Recently I was having a conversation with a friend of mine – one who is also experiencing the throes of graduate life. The conversation led to how frustrated we both are because of an overwhelming feeling that we are stuck.
I feel stuck at home. I don’t have enough money to live on my own right now, nor enough money to travel anywhere. To get this money that I need, I have to find a better job than what I’ve had before – a.k.a. a “real” job as some people might put it. However, I lack the proper skills to get the type of job that I want, since I conveniently decided to switch my entire life-plan upon graduation. So, even though I finally feel as though I actually have a sense of what I truly want to do with my life, I have no means to get there. Unless, of course, I take some classes to acquire those skills. But – classes cost money. I don’t have money. We’ve been here before.
It’s a vicious, vicious cycle, friends.
Now, I know that the frustration that comes with a lack of money is being felt by most recent college graduates. Even the people that were lucky enough to know exactly where they were headed and were able to get good jobs right out of school are feeling the sharp knife of student debt – of making money, but not being able to spend a dime, because paychecks are immediately being redistributed to rent checks, to paying off loans, to savings accounts.
I am stuck in a habit of thinking about all the things I cannot have. I want a dog. I to find a way to support myself with my writing. I want to be my own boss. I want a house with a yard, somewhere in-between city and country, preferably near a lake with a dock that I can sit on and watch the sun setting or rising while eating Chinese food. I want the luxury of being able to travel on a yearly basis and bring my friends along with me. This is the (currently) unachievable dream.
My situation is not unique. I am not the only person my age who is still living at home, nor am I the oldest. I am not the only one struggling to find work. I am not the only one who feels as though the entire previous year of my life has somehow culminated in a huge step backwards.
That’s exactly why I started this blog – to find all of you out there who are going through the same thing. To make connections with people who may feel that they are alone in this. To reassure myself that I am not alone in this.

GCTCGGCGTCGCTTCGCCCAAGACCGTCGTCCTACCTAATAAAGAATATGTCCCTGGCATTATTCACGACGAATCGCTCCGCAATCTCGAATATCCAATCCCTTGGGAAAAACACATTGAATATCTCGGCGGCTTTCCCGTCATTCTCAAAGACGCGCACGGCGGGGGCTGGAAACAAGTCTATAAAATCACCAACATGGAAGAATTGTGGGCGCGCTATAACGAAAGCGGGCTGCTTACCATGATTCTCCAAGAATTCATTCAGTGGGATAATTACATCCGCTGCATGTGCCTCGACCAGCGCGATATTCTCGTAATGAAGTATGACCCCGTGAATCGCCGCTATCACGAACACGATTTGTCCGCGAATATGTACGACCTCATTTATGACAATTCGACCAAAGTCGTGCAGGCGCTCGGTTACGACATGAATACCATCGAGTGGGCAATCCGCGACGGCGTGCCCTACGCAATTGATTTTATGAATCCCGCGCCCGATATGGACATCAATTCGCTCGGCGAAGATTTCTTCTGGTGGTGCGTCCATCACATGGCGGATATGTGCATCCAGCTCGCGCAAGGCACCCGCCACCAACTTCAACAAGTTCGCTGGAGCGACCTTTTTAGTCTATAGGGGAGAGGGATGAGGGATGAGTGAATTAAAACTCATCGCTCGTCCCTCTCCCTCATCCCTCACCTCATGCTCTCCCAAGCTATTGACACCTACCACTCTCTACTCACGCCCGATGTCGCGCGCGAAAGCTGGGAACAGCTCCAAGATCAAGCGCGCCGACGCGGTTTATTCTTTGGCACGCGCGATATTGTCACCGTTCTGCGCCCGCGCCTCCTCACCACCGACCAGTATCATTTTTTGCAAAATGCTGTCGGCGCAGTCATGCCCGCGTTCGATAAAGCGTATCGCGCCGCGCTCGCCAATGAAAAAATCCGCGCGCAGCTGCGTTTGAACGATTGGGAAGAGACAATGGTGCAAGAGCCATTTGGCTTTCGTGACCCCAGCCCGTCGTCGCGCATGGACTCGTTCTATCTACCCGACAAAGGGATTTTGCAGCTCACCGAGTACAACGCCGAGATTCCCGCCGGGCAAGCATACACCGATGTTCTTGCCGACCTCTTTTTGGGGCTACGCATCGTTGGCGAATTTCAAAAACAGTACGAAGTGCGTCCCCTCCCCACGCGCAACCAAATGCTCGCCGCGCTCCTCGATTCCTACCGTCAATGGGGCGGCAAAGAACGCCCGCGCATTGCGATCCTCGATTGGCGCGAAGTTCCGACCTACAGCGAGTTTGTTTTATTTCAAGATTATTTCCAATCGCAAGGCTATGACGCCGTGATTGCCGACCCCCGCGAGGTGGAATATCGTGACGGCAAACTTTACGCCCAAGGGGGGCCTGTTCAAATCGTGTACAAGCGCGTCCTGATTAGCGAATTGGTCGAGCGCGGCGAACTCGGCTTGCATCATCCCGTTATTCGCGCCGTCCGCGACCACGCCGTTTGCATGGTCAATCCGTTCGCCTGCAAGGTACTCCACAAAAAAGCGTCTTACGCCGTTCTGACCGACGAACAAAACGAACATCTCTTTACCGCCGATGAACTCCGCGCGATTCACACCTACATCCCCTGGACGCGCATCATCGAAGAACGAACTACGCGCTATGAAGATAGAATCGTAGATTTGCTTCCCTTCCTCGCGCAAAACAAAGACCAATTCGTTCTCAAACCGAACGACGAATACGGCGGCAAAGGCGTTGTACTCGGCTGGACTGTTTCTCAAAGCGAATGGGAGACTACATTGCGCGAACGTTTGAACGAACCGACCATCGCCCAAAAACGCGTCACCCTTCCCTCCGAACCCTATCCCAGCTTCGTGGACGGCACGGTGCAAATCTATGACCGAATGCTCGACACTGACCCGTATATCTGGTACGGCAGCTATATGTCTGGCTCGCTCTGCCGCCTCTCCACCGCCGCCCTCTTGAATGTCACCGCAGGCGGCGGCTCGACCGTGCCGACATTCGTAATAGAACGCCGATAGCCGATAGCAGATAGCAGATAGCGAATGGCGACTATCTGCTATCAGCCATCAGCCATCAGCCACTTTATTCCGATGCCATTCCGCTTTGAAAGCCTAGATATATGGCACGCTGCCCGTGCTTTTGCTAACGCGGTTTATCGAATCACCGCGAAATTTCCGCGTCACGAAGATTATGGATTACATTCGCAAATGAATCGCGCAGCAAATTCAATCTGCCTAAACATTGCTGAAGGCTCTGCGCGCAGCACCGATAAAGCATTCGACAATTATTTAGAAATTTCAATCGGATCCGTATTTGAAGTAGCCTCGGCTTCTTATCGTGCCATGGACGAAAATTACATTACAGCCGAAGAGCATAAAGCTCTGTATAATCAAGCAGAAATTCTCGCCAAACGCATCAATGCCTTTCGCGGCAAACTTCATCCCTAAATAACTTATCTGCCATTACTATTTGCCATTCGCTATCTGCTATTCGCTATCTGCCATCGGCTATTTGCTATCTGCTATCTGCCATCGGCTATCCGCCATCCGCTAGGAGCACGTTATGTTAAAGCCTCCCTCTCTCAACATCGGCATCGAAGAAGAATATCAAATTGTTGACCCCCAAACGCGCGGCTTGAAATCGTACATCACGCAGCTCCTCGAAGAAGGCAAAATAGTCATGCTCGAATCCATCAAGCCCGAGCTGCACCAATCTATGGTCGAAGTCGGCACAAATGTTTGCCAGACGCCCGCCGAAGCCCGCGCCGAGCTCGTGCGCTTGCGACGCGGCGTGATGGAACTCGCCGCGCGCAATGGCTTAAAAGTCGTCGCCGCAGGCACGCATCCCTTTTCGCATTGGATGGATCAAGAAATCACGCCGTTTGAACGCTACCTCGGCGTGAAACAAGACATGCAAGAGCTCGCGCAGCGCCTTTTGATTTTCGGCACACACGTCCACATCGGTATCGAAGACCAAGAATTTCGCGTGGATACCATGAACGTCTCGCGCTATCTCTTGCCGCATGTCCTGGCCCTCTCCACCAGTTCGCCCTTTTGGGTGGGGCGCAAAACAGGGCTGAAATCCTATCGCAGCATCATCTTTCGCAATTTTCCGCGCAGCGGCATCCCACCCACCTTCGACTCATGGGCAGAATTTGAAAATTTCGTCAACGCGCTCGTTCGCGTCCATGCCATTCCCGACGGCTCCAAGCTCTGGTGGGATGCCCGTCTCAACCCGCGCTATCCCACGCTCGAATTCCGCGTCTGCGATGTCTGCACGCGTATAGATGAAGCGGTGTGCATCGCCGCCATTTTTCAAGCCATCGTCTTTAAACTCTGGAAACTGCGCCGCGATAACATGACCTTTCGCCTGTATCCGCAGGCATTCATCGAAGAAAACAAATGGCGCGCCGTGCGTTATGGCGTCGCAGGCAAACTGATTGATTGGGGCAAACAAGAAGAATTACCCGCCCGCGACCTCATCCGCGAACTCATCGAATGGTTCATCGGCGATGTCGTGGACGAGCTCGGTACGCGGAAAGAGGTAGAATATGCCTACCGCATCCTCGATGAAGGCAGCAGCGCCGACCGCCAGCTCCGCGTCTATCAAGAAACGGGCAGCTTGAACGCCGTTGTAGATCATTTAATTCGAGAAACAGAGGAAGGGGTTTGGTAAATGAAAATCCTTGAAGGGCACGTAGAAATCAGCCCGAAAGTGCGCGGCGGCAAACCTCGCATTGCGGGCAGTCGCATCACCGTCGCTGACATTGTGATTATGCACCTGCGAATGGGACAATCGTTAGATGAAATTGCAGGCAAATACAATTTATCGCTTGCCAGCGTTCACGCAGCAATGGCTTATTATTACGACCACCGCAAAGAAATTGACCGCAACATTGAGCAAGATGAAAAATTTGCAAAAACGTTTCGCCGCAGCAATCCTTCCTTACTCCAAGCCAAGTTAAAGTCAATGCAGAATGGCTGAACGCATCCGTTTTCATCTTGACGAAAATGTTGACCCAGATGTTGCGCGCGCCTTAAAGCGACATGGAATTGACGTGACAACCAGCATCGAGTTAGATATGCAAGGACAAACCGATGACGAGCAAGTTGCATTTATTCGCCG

Writing has always been my godsend. It is the one thing in my life that I have never gotten sick of. It is the freedom to actually take a moment to think before I say something. It is the possibility to say something profound in my own way. It is the thing I do when there is simply nothing else I can do.
So here I am. Writing again.
And today, as I write, I am trying to push away what I can’t do in this moment. Instead, I am trying to think about what I can do. Dreams never come true unless you can find a way to root them in reality. For me, that means coming up with definitive steps I can take towards this ultimate goal. The next one, for me, is to get a job. I have been filling out application after application, and now all I can do is wait. I must wait for responses I may never get. I may have to take a job that I don’t want because it will pay the bills. But it is still a step. I have to remember that moving forward does not always feel that way – that sometimes you don’t realize you are growing until you have already grown.
Looking to the future is not inherently bad. It is good to plan, to think about the choices you make now in terms of what they mean for your future. On the other hand, after thinking of the future, you must return to the present. Dreaming and planning are idle activities. Taking action in your present will get you to where to want to be.
I realize that I am running the risk of sounding incredibly preachy, but this is more of a reminder to myself than to anyone else. I am really good at dreaming. I love dreaming. But spending too much time in that way is becoming counterproductive. Right now, dreaming is making me feel more stuck than I am. Currently, my reality is not condoning travel or living on my own, rather it is allowing me to take these small steps forward even though they suck and will require patience.
Get a job. Sign up for classes. Study hard. Work. Save.
These are my steps. They are baby steps, but we crawl before we walk. All that matters is that in the end, I will be in a different place and realizing that it was not for nothing.